Yes, ELP, King Crimson,= and Traffic!! Put that stuff out there when they are young! Including the Who & Pink Foyd!

    Th0ye will grow up & become adults right in your face!

    Then it will be too late!

    Parents, do it now! Bye…

  10. Alex says:

    September 25th, 2010 at 8:52 am

    Karen, I guess we could tie this into “libertarianism” by citing that if major media can’t get economic policy and civil liberties and law straight, why should we believe anything else “critics” (“those who can, do, those who can’t, write for the Times”) say, even when it comes to music and conductors.

    I would be MORE inclined to attend a performance based upon “critical drubbing.” True artistry is supposed to raise passion and emotions. To wit, Stravinsky’s opening night for “Rite of Spring” …

  11. Elisabeth says:

    September 25th, 2010 at 11:36 am

    I rediscovered this piece this summer after listening to an episode of Exploring Music.  It moves me to tears.  Slatkin’s passion is sure adding to the waterworks!  Some versions of this seem wooden by comparison.  Thank you for sharing. 

  12. Karen De Coster says:

    September 25th, 2010 at 9:37 pm

    Elisabeth: please tell me what “Exploring Music” is? Sounds interesting.

  13. Tom Stenzel says:

    September 26th, 2010 at 7:53 pm

    Hi Karen

    I’m not a big fan of Barber but the Andagio for Strings is one of his best works.

    The family and I usually see the DSO once or twice a year. Hope all of us can see them with all the labor problems they’re having. I was looking forward to this season. Having gone through the days of Günther Herbig and the big improvement Neeme Järvi made, Leonard Slatkin is the best conductor I can remember.

    OK, I’m old enough to remember Antal Dorati but I’ll never admit it.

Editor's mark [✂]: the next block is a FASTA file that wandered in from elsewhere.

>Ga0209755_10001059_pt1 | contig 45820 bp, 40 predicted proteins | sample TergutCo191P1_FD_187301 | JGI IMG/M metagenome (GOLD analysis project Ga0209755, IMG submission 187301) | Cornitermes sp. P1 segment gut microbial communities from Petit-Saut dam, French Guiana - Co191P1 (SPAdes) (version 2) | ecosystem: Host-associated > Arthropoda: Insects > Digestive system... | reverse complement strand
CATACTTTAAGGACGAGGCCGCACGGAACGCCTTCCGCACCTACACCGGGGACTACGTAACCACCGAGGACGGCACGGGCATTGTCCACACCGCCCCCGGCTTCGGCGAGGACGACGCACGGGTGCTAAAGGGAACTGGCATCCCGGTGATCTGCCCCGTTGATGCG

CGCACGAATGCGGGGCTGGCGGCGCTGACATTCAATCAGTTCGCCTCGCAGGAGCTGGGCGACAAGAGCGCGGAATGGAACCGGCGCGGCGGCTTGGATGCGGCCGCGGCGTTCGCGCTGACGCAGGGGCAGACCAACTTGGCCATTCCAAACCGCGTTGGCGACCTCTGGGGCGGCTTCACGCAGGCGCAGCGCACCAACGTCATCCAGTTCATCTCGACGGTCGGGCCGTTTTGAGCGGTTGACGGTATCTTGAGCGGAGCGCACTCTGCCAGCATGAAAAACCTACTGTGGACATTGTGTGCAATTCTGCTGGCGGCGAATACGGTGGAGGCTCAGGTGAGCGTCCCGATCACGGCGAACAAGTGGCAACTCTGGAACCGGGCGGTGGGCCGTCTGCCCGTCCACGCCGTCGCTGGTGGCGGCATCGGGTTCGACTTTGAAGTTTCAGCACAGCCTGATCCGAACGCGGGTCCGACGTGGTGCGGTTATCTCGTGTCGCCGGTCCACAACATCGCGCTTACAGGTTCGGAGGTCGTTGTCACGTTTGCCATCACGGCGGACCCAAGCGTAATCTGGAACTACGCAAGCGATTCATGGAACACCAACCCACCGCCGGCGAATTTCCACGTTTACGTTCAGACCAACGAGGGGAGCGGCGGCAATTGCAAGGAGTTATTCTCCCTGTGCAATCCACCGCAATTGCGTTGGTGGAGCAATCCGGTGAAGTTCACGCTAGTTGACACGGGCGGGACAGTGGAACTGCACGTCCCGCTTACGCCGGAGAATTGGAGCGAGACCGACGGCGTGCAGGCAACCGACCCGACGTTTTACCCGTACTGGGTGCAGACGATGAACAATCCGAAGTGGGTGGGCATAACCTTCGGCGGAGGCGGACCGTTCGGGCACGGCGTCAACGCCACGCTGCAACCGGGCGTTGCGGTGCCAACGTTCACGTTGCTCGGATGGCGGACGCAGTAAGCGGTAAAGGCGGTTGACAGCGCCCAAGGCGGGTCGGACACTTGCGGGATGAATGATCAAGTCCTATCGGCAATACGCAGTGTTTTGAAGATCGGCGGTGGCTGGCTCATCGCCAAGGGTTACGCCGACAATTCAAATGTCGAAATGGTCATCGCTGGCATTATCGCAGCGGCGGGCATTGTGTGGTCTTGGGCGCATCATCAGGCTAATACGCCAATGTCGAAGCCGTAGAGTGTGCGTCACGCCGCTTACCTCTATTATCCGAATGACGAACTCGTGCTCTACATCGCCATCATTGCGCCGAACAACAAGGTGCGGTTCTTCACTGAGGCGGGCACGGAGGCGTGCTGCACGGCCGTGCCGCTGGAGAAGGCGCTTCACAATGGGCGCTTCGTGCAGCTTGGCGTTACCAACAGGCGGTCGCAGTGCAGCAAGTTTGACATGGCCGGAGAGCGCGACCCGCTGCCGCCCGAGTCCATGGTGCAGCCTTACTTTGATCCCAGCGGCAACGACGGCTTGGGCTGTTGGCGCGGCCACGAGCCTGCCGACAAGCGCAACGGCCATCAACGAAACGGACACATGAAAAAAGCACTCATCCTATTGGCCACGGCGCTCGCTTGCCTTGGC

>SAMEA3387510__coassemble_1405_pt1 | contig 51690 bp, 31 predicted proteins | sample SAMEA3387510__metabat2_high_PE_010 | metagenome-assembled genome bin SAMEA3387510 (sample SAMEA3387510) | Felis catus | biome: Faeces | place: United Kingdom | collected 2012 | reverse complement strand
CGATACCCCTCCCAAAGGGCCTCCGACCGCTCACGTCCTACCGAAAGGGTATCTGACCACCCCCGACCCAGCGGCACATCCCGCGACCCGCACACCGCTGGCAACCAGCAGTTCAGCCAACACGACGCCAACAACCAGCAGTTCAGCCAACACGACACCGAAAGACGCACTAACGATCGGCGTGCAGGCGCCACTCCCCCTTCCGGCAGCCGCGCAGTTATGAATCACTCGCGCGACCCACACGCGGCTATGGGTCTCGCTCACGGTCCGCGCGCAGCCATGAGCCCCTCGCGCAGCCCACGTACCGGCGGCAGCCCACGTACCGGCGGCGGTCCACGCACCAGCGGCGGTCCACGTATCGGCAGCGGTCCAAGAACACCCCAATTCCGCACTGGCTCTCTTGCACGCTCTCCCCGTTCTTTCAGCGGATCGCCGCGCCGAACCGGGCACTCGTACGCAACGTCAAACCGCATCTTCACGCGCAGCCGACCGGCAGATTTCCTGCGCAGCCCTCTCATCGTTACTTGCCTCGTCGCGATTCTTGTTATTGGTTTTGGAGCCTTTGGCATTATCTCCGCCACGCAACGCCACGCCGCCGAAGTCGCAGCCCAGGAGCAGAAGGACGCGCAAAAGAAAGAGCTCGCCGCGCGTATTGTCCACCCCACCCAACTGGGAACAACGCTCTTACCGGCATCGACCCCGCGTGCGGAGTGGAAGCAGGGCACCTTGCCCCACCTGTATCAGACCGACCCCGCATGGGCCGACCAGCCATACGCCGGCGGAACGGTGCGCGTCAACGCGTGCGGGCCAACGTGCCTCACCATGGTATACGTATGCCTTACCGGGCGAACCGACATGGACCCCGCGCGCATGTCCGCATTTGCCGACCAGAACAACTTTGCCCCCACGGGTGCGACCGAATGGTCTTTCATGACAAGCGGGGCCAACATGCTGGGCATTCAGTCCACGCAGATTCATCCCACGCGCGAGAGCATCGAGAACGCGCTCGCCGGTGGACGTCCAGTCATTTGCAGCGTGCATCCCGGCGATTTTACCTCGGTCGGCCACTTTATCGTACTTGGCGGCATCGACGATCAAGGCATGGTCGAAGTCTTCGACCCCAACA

14. Iluvatar says:

    September 27th, 2010 at 10:21 pm

    OK guys – my apologies -for those last 2 “loopy” meesages.

    I got an initial read from the Ortho surgeon last Friday – NO surgery on the hand – yet!

    Find out this Friday…

    And, as regards the “loopy” messages … ahem… beer was involved in the incident (DUDE! it was 2:30 in the AM for crying out loud; and I ain’t taking alpha lipoic acid on a daily basis anymore? wasn’t that clear?)

    I guess I wanted to make 2 messages:

    1) music is one of the pathways to your soul – PERIOD!

    2) if you have kids, then HELP them learn that gift! They sponge of you when they are young!

    They may not end up listening to the stuff you are into – but – they will appreaciate music as a means to accessing their soul.

    Job Done!

    For interested parties, “Abaddon’s Bolero” comes from ELP’s 3rd album, but a better example of the role of classical music in progressive rock lies in ELP’s 1st album entitled: “Clotho – and the three fates”.

    The YES album of those links comes from their album “Relayer”, one of their MOST overlooked albums.

    My comment about the “sun” referred not only to the songs from YouTube but was also a double entendre referring to YES’s “Tales From Topograhical Oceans”, Track #4 “Nous Sommes Du Soleil” (We are of the Sun).

    Now a note of warning:

    Anyone desiring to listen to the full song of “g.o.d.” (that is the prog reference to it, in English, please: Gates Of Delirium) off of the album “Relayer” had better be prepared. This is very energetic stuff. Kinda like “Liquid Tension Experiment”, 1st album. It is very analogous to Rush’s “2112″, which is Rock’s most prominent example of a hard rock anthem.

    Be forewarned…

    Damn! It sure is hard tot type w/ a splint.\..

    All I know, is that EVERY (recent) playing of “Relayer” involved the main stereo, @ 1/4 volume (that is as high as youy can hear), on all 4 Klipsch’s (due to their efficiency – you can’t take the volume any higher – you won’t be able to hear yorself scream!).

    You can hear it all the way down the block and the house “shakes”.

    Oh yes, ahem…beer is typically involved then as well…